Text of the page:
Retina horizontal cell

Horizontal cells are the laterally interconnecting neurons having cell bodies in the inner nuclear layer of the retina of vertebrate eyes. They help integrate and regulate the input from multiple photoreceptor cells. Among their functions, horizontal cells are responsible for allowing eyes to adjust to see well under both bright and dim light conditions. Horizontal cells provide inhibitory feedback to rod and cone photoreceptors.[1][2]

Horizontal Cell
Plan of retinal neurons.
SystemVisual system
NeuroLex IDnifext_40
Anatomical terms of neuroanatomy

Retinal neurons include photoreceptor cells, horizontal cells, bipolar cells, amacrine cells, and ganglion cells.


Depending on the species, there are typically one or two classes of horizontal cells, with a third type sometimes proposed.[1][2]

Horizontal cells span across photoreceptors and summate inputs before synapsing onto photoreceptor cells.[1][2] Horizontal cells may also synapse onto bipolar cells, but this remains uncertain.[1][3]

There is a greater density of horizontal cells towards the central region of the retina. In the cat, it is observed that A-type horizontal cells have a density of 225 cells/mm2 near the center of the retina and a density of 120 cells/mm2 in more peripheral retina.[4]

Horizontal cells and other retinal interneuron cells are less likely to be near neighbours of the same subtype than would occur by chance, resulting in ‘exclusion zones’ that separate them. Mosaic arrangements provide a mechanism to distribute each cell type evenly across the retina, ensuring that all parts of the visual field have access to a full set of processing elements.[4] MEGF10 and MEGF11 transmembrane proteins have critical roles in the formation of the mosaics by horizontal cells and starburst amacrine cells in mice.[5]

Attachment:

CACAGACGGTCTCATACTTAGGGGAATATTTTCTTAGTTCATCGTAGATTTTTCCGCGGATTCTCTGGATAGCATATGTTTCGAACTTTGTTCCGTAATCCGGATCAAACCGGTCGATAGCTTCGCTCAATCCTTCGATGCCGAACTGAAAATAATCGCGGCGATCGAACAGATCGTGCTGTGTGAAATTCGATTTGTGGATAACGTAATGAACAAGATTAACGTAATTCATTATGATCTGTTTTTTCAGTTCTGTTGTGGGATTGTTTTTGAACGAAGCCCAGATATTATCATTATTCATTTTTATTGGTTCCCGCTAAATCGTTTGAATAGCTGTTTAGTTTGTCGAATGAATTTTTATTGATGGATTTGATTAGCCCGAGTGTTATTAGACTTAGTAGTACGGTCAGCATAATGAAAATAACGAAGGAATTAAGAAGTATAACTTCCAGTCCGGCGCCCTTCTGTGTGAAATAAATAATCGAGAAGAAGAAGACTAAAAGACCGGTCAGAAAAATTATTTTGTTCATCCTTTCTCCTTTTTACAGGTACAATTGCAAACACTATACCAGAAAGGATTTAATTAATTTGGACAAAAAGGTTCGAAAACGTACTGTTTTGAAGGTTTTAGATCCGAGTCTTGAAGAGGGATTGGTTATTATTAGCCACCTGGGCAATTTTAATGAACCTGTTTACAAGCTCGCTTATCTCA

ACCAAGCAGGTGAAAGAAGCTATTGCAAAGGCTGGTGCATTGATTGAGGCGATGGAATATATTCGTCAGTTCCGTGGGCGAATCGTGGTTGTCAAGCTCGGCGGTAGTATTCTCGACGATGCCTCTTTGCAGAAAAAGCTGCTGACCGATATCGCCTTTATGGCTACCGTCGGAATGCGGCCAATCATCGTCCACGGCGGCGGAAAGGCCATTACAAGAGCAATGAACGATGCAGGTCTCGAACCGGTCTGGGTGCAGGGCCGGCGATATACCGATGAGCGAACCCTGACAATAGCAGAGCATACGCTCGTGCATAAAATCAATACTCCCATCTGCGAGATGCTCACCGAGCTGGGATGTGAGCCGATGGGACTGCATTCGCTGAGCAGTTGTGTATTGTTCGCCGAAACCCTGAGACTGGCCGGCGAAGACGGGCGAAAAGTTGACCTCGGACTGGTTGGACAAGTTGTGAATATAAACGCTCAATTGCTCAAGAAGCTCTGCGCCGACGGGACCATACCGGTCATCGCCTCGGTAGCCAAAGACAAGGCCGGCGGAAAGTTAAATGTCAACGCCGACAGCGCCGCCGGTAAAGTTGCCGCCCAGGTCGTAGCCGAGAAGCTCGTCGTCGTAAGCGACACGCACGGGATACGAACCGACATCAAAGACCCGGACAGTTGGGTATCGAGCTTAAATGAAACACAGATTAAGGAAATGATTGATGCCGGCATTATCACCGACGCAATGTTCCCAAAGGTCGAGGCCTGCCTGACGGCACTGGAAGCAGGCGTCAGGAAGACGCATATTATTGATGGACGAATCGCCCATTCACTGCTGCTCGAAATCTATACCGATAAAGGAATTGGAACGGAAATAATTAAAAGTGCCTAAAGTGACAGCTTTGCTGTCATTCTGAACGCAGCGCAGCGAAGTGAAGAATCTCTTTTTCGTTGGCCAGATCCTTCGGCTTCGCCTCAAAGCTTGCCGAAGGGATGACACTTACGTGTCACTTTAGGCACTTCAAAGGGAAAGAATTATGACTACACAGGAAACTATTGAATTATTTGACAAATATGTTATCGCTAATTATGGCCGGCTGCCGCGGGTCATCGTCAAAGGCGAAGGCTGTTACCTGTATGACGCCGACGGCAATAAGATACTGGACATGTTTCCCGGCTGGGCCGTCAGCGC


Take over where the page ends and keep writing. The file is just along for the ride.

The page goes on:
Horizontal cells are depolarized by the release of glutamate from photoreceptors, which happens in the absence of light. Depolarization of a horizontal cell causes it to hyperpolarize nearby photoreceptors. Conversely, in the light a photoreceptor releases less glutamate, which hyperpolarizes the horizontal cell, leading to depolarization of nearby photoreceptors. Thus, horizontal cells provide negative feedback to photoreceptors. The moderately wide lateral spread and coupling of horizontal cells by gap junctions, measures the average level of illumination falling upon a region of the retinal surface, which horizontal cells then subtract a proportionate value from the output of photoreceptors to hold the signal input to the inner retinal circuitry within its operating range.[1] Horizontal cells are also one of two groups of inhibitory interneurons that contribute to the surround of retinal ganglion cells:[2]

Illumination Center photoreceptor hyperpolarization Horizontal cell hyperpolarization Surround photoreceptor depolarization

The exact mechanism by which depolarization of horizontal cells hyperpolarizes photoreceptors is uncertain. Although horizontal cells contain GABA, the main mechanisms by which horizontal cells inhibit cones probably do not involve the release of GABA by horizontal cells onto cones.[3][6][7] Two mechanisms that are not mutually exclusive likely contribute to horizontal cell inhibition of glutamate release by cones. Both postulated mechanisms depend on the protected environment provided by the invaginating synapses that horizontal cells make onto cones.[3][8] The first postulated mechanism is a very fast ephaptic mechanism that has no synaptic delay, making it one of the fastest inhibitory synapses known.[3][9][10] The second postulated mechanism is relatively slow with a time constant of about 200 ms and depends on ATP release via Pannexin 1 channels located on horizontal cell dendrites invaginating the cone synaptic terminal. The ecto-ATPase NTPDase1 hydrolyses extracellular ATP to AMP, phosphate groups, and protons. The phosphate groups and protons form a pH buffer with a pKa of 7.2, which keeps the pH in the synaptic cleft relatively acidic. This inhibits the cone Ca2+ channels and consequently reduces the glutamate release by the cones.[3][10][11][12][13]